Raising kids who LOVE heatlhy food

Violet practicing her knife skills on a cauliflower.

Talk, talk, talk

I narrate to them everything I’m doing and I ask their opinions. “I’m going to add some rosemary to this, because it’s so yummy with sweet potato. Do you think it needs some salt?” 

Don’t get stuck in a specific diet dogma with your kids.

Allow yourself to be flexible and….

Don’t feel like it has to be perfect all the time

….or they won’t thrive, or that you’re a bad parent. We’re all just surviving. Do your best and have a lot of grace for yourself in the busy-tired-stressed-crazy days.

I let them get messy

Lastly, and I don’t know if this is good or bad, right or wrong, but I let my kids be and get messy when they eat. Of course I am trying to teach them good manners and to use cutlery properly etc, but I also want them to relax and enjoy their food and to fully explore it at this young age. And that apparently requires that they get food in their hair, on the wall, the floor and between their toes. I have tried all manner of bibs, floor coverings and what have you and in the end I decided that their relationship with food was more important to me than us looking Instagram worthy while eating, and spending an extra 15 minutes every day just cleaning up their eating area and soaking anything they refused to take off, was the price of admission for that one. Violet is reaching the age now where this is starting to naturally change (2.5), so I’ll be looking for Emily-post-style table-manners for toddlers tips now 🙂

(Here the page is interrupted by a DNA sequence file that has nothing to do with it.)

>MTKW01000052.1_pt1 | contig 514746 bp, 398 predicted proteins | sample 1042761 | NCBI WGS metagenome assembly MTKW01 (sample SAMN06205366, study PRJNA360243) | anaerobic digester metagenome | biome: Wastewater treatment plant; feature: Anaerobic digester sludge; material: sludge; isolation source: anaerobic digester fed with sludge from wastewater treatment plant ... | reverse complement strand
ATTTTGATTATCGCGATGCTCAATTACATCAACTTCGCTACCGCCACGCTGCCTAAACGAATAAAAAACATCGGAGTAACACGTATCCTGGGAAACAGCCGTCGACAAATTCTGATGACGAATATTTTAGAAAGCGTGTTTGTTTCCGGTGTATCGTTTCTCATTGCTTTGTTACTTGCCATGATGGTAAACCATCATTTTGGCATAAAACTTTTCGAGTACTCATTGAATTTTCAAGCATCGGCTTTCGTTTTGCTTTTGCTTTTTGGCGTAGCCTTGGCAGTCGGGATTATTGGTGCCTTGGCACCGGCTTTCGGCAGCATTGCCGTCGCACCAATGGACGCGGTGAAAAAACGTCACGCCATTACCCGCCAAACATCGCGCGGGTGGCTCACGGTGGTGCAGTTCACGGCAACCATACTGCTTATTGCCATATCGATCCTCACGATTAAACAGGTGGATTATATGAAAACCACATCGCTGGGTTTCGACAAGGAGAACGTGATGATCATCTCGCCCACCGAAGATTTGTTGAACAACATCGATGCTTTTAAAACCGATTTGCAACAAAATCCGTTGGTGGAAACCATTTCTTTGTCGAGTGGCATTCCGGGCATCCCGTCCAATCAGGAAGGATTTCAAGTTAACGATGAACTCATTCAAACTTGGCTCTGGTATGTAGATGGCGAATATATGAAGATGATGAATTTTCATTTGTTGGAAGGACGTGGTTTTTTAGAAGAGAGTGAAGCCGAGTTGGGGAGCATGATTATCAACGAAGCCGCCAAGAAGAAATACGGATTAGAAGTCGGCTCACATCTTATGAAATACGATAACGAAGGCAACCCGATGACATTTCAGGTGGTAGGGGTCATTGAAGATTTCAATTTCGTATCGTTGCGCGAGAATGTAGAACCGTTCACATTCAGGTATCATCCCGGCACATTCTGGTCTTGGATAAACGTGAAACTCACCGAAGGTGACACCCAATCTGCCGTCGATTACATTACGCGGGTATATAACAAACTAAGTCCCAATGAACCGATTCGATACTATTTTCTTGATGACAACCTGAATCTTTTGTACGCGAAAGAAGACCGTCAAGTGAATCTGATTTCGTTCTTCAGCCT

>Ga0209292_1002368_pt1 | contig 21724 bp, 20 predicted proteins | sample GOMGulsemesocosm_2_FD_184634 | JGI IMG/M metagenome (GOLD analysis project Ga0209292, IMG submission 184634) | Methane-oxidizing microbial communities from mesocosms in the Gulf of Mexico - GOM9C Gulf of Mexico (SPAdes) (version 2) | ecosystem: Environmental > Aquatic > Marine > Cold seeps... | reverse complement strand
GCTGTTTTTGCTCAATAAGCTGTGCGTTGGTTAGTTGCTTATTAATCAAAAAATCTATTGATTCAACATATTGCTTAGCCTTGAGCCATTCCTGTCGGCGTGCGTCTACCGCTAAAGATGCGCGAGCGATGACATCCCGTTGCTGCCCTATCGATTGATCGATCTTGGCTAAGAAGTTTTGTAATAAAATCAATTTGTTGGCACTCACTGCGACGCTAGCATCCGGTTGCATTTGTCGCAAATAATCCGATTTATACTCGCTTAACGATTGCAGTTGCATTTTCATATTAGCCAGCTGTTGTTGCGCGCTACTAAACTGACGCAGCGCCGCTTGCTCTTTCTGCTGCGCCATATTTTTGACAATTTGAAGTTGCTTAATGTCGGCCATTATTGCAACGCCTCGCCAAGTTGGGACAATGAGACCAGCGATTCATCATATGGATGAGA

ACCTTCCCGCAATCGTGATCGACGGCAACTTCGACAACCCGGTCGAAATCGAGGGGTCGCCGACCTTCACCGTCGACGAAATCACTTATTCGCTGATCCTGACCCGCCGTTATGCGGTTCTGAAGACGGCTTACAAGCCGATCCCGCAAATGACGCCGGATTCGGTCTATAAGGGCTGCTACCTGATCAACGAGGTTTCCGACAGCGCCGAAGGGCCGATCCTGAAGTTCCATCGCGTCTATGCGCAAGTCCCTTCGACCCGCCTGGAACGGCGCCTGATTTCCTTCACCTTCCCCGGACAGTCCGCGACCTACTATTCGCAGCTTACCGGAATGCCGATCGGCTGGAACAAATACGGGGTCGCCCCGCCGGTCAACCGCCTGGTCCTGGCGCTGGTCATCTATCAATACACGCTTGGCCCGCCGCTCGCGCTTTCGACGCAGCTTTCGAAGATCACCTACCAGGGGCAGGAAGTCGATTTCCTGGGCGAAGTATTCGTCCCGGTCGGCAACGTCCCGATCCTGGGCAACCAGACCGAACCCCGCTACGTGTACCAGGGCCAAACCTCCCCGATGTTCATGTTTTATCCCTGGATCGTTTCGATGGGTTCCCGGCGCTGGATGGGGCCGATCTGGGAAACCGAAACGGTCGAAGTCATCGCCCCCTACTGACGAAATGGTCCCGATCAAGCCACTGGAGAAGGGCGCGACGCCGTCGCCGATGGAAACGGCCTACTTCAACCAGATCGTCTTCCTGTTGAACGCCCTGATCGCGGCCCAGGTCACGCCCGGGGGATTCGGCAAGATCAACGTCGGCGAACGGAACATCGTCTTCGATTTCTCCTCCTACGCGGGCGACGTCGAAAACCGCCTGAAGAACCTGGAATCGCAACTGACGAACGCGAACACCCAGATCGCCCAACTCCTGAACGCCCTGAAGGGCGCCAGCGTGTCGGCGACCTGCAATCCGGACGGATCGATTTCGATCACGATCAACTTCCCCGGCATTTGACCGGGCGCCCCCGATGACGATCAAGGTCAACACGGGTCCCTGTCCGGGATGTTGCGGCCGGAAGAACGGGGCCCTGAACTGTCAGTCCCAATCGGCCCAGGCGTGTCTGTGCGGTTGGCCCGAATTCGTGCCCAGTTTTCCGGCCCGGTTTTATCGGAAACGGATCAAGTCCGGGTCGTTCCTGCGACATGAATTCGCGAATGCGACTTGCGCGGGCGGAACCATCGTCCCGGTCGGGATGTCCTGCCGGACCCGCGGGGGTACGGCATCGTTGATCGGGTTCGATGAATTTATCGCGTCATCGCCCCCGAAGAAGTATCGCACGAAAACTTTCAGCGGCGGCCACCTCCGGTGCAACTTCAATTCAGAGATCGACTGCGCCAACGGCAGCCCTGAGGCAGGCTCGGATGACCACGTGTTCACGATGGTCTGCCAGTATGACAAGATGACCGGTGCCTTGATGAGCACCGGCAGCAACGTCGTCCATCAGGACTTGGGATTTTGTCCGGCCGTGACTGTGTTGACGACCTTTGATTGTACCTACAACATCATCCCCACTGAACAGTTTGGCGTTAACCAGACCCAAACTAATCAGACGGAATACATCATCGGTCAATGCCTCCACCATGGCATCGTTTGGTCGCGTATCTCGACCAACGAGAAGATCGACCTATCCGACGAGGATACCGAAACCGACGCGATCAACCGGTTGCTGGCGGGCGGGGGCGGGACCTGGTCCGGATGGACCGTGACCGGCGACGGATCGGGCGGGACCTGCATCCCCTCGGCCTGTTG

Ok, so that’s pretty much what I do and have done, day in and day out with my kids and so far, so good. I am wide open to suggestions as well, so please do hit me up in the comments with what’s worked for you and your family or any other pearls of wisdom you have. 

And happy eating to you all! 

Robyn is a Clinical Nutritionist with a specialised interest in the Functional Medicine approach to health. Robyn is very involved with the field of Coeliac Disease, Gluten-Reactive Disorders and Autoimmune Disease. Her passion for the healing power of food, has led her to work with complex cases, involving multiple diagnoses, and chronic health issues such as ME, auto-immune diseases and fibromyalgia. She also has a passion for working with the growing tide of chronic, lifestyle mediated illness; diabetes, cardiovascular disease and obesity, and runs a lifestyle intervention clinic for these issues. Robyn works with patients to nutritionally support their bodies, so that they can heal. She has successfully helped many people around the world improve their health and increase their quality of life. Robyn sees clients in London, Tokyo and New York, and has a virtual practice that allows her to work with people all over the world.

Robyn Puglia

My mission in life is to share my knowledge in order to help people heal. I love to unravel the health stories and the biochemistry to get to the heart of the problem, and to help support nutritional and lifestyle changes that have the ability to transform people’s health. I have seen incredible changes in the health of my clients, and I hope to do the same for you.